Word of these atrocities spread, and Houston's army became energized, larger, better armed, and more disciplined, although his constant retreat created near mutiny amongst his lieutenants. Santa Anna made a blunder and divided his troops. The main army, led by him personally and numbering one thousand two hundred soldiers, camped at the conjunction of the San Jacinto River and Buffalo Bayou. General Houston, still outnumbered ten to seven, met them there, camping on the opposite side of the bayou.

Santa Anna tried to coax him into battle, but, the next morning, the army of General Houston disappeared, apparently once again in retreat mode. During a siesta later that day, the Generalissimo's forces learned the hard way that the retreat was a ruse. Houston's army attacked from the rear flank and slaughtered over six hundred Mexicans, capturing all but a handful of remaining troops via surrender; Texas only lost nine fighters in a surprise attack that lasted but eighteen minutes.

Wearing a private's uniform, Santa Anna was captured hiding in tall grass the next day. He was recognized for who he was when common soldiers saluted him as he arrived at their makeshift internment. Everyone except Houston wanted him to be immediately hanged for his murderous and ruthless atrocities, but General Sam wanted more than that: He wanted Texas. In two separate signed agreements, Santa Anna agreed to vacate the Texas territory with his troops, and, even more importantly, to grant Texas independence from Mexico. He had the power to do so, because he was Mexico's sole dictator.

The land was then called the Lone Star Republic, Territory of Texas. Sam Houston was overwhelming elected as its first president. Texas was sovereign, but for how long? Mexico would eventually try to re-take it, and that country greatly outnumbered the population of Texas. England wanted to forge a treaty with it in order to guarantee its sovereignty perpetually, but the slavery issue put a crimp into that. Houston, on two different dates, formally requested annexation to the United States, which, according to the Constitution, required a two-thirds vote of Congress for annexation.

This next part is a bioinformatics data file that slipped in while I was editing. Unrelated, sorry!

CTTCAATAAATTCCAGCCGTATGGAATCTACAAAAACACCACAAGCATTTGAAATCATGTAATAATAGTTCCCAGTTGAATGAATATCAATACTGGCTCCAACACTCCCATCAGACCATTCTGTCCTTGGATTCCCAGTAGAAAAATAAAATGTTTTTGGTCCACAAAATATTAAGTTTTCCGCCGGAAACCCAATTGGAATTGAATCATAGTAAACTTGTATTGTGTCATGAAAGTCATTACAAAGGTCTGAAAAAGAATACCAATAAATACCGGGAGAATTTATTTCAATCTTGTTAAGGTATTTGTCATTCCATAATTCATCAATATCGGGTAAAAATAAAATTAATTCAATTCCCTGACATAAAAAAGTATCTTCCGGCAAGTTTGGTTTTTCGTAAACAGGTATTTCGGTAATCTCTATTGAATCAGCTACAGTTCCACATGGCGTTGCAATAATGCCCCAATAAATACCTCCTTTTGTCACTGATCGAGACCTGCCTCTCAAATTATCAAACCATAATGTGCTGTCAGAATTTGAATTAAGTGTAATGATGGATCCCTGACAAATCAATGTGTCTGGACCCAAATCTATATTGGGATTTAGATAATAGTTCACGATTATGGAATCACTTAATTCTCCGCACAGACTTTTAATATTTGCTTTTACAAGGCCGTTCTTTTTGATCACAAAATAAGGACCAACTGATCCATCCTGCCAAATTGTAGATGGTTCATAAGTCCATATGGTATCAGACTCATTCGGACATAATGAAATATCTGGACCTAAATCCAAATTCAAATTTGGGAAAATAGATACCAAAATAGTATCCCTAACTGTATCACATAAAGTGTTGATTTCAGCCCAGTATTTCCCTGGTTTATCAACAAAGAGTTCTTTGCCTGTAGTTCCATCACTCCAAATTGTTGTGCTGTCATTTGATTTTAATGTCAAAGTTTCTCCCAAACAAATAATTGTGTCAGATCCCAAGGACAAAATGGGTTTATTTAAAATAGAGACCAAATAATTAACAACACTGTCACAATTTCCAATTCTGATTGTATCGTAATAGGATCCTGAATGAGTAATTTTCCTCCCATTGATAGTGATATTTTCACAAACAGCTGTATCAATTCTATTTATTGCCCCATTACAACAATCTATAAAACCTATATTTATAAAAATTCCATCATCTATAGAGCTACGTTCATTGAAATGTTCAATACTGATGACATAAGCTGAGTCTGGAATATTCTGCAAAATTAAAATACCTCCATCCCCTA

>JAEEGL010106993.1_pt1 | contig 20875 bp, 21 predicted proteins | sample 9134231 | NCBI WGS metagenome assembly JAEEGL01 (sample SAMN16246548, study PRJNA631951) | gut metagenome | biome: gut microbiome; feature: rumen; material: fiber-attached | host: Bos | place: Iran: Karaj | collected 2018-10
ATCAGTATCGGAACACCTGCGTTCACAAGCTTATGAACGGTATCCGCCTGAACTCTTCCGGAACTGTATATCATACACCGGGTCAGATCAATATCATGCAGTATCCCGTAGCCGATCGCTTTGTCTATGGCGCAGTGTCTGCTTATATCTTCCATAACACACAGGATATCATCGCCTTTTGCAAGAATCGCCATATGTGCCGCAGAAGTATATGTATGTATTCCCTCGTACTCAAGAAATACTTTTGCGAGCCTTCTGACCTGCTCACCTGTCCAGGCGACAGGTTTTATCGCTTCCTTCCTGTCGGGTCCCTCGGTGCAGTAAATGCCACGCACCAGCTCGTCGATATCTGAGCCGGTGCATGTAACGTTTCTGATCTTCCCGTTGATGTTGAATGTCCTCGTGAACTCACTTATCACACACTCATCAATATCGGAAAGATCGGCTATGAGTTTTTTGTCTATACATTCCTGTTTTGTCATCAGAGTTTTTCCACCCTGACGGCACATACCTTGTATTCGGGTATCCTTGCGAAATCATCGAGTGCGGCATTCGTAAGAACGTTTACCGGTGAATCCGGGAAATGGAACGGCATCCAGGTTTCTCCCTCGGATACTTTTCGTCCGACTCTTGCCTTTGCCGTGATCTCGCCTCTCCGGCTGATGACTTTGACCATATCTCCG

Texas, despite being overwhelming American, was still an independent nation-state. Led by senators from abolitionist states, the U. S. Senate rejected Houston's first two requests, and Texas, being thus humiliated and rebuffed, was on the way toward signing a tripartite alliance with Great Britain, which included Mexico as part of the treaty.

In late 1844, President John Tyler, a pro-slavery southern Democrat in the last days of his presidency, tried to ram through a third annexation attempt. The Constitution required that annexation be approved by treaty, the aforementioned two-thirds vote, but the motion went down in flames. In order to undercut Britain's attempt to halt westward expansion of the United States—which would throw an irreversible monkey wrench into its “Manifest Destiny”--expediency took precedence over the Constitution. Texas entered the Union during the presidency of James Polk, a pro-slavery Democrat. Rather than constitutional treaty, a motion for Texas statehood was passed by a secular manipulation, by a highly-questionable joint resolution of Congress on December 29, 1845, by only a majority vote.

Quotes from the books of His Divine Grace A.C. Bhaktivedanta Swami Prabhupada are copyright by the Bhaktivedanta Book Trust